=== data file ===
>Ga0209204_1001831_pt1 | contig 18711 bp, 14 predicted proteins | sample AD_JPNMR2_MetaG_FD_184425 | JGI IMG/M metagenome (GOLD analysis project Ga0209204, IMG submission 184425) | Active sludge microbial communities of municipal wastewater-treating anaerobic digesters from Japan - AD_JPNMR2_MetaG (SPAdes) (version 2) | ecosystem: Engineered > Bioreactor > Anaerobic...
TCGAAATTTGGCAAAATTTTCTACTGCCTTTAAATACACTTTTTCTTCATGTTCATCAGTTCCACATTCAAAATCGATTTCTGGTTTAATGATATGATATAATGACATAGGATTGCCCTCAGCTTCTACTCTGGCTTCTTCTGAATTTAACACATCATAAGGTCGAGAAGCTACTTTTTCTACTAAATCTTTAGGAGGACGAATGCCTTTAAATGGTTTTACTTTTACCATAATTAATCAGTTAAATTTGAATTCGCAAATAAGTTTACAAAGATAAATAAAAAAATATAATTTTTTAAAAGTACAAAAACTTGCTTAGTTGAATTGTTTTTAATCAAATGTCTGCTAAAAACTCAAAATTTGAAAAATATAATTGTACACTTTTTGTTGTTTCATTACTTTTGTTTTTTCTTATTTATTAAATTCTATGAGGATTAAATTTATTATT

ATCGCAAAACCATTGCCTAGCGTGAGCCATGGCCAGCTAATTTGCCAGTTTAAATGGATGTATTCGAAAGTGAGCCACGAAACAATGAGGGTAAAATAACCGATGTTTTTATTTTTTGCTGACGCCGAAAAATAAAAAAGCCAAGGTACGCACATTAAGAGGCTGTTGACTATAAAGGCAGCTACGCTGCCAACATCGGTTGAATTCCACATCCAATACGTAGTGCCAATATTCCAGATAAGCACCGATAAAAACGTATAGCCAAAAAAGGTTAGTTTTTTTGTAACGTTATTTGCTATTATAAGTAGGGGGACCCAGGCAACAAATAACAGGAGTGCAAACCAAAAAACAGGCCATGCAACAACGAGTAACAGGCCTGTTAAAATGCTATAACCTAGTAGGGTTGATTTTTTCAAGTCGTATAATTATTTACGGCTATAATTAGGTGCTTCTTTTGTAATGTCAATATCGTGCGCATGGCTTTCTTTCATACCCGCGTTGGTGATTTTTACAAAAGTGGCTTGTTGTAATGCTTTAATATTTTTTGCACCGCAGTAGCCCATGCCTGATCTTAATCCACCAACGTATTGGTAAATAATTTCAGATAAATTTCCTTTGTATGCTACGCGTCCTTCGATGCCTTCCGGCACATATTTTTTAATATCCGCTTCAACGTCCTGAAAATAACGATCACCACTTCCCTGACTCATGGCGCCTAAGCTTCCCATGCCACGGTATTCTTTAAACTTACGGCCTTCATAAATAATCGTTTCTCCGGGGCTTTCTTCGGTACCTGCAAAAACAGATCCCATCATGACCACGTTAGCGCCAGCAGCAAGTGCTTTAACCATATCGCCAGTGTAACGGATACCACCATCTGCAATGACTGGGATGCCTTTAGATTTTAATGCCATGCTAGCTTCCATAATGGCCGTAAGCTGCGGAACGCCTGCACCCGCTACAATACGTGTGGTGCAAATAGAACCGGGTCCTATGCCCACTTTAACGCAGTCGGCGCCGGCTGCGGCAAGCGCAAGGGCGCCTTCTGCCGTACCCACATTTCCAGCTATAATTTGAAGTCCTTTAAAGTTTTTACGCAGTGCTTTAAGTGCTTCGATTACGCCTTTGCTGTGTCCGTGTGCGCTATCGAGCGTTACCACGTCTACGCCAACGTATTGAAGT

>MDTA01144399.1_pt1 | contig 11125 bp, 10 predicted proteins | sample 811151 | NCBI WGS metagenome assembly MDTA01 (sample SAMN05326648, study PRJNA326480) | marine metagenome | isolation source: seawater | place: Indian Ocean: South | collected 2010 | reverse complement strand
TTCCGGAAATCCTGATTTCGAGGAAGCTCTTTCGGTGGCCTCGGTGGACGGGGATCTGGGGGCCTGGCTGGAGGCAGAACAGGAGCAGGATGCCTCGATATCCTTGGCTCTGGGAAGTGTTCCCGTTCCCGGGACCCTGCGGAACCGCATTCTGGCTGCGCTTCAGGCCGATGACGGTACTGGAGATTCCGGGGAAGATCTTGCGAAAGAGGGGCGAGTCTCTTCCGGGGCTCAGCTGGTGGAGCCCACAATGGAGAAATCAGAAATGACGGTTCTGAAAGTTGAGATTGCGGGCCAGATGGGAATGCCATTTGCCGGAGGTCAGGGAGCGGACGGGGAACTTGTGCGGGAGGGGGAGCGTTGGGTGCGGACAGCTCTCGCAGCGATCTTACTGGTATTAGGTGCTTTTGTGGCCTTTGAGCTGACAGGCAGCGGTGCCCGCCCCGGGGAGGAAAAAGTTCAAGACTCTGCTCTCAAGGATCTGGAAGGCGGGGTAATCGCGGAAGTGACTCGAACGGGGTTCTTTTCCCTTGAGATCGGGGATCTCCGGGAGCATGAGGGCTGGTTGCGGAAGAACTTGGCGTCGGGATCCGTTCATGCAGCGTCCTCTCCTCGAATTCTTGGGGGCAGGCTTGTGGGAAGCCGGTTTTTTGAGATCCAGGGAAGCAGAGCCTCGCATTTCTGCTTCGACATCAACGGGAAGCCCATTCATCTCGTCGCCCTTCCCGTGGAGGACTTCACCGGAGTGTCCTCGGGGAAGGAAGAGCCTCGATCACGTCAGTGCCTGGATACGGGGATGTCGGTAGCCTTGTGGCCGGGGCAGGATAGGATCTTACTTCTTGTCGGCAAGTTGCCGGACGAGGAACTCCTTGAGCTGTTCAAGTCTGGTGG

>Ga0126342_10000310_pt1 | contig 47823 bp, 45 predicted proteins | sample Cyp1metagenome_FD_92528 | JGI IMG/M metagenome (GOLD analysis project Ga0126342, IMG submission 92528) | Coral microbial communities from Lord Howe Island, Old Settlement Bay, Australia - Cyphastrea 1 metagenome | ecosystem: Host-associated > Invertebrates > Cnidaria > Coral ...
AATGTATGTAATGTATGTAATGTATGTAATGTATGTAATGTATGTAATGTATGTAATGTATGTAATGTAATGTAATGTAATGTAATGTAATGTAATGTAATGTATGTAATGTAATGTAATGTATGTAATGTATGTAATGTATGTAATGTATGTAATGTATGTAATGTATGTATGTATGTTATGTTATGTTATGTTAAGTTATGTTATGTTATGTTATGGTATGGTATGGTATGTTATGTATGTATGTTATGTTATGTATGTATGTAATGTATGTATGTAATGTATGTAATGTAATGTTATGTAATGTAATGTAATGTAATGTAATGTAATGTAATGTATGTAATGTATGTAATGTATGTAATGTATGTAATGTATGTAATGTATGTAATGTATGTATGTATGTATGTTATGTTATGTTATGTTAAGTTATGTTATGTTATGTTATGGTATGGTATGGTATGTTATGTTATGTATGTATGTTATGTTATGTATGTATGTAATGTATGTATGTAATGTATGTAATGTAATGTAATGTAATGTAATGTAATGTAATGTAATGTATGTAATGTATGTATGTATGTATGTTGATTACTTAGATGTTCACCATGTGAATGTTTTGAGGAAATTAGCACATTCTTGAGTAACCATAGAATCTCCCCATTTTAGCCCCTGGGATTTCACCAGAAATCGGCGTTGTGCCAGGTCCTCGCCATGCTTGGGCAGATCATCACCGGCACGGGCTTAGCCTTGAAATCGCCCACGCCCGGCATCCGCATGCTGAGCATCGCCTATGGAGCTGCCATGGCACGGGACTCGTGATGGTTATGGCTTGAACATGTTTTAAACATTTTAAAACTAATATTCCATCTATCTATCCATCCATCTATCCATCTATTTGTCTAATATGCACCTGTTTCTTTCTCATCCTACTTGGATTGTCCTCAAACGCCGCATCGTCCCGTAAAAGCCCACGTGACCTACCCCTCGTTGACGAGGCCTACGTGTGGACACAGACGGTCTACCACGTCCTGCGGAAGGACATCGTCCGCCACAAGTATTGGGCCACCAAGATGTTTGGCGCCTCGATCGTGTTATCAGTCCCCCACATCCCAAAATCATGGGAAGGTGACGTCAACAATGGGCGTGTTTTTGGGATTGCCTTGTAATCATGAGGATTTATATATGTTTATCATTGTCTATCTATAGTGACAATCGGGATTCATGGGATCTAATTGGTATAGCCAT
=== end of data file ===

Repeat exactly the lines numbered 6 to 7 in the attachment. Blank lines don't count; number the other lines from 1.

>Ga0126342_10000310_pt1 | contig 47823 bp, 45 predicted proteins | sample Cyp1metagenome_FD_92528 | JGI IMG/M metagenome (GOLD analysis project Ga0126342, IMG submission 92528) | Coral microbial communities from Lord Howe Island, Old Settlement Bay, Australia - Cyphastrea 1 metagenome | ecosystem: Host-associated > Invertebrates > Cnidaria > Coral ...
AATGTATGTAATGTATGTAATGTATGTAATGTATGTAATGTATGTAATGTATGTAATGTATGTAATGTAATGTAATGTAATGTAATGTAATGTAATGTAATGTATGTAATGTAATGTAATGTATGTAATGTATGTAATGTATGTAATGTATGTAATGTATGTAATGTATGTATGTATGTTATGTTATGTTATGTTAAGTTATGTTATGTTATGTTATGGTATGGTATGGTATGTTATGTATGTATGTTATGTTATGTATGTATGTAATGTATGTATGTAATGTATGTAATGTAATGTTATGTAATGTAATGTAATGTAATGTAATGTAATGTAATGTATGTAATGTATGTAATGTATGTAATGTATGTAATGTATGTAATGTATGTAATGTATGTATGTATGTATGTTATGTTATGTTATGTTAAGTTATGTTATGTTATGTTATGGTATGGTATGGTATGTTATGTTATGTATGTATGTTATGTTATGTATGTATGTAATGTATGTATGTAATGTATGTAATGTAATGTAATGTAATGTAATGTAATGTAATGTAATGTATGTAATGTATGTATGTATGTATGTTGATTACTTAGATGTTCACCATGTGAATGTTTTGAGGAAATTAGCACATTCTTGAGTAACCATAGAATCTCCCCATTTTAGCCCCTGGGATTTCACCAGAAATCGGCGTTGTGCCAGGTCCTCGCCATGCTTGGGCAGATCATCACCGGCACGGGCTTAGCCTTGAAATCGCCCACGCCCGGCATCCGCATGCTGAGCATCGCCTATGGAGCTGCCATGGCACGGGACTCGTGATGGTTATGGCTTGAACATGTTTTAAACATTTTAAAACTAATATTCCATCTATCTATCCATCCATCTATCCATCTATTTGTCTAATATGCACCTGTTTCTTTCTCATCCTACTTGGATTGTCCTCAAACGCCGCATCGTCCCGTAAAAGCCCACGTGACCTACCCCTCGTTGACGAGGCCTACGTGTGGACACAGACGGTCTACCACGTCCTGCGGAAGGACATCGTCCGCCACAAGTATTGGGCCACCAAGATGTTTGGCGCCTCGATCGTGTTATCAGTCCCCCACATCCCAAAATCATGGGAAGGTGACGTCAACAATGGGCGTGTTTTTGGGATTGCCTTGTAATCATGAGGATTTATATATGTTTATCATTGTCTATCTATAGTGACAATCGGGATTCATGGGATCTAATTGGTATAGCCAT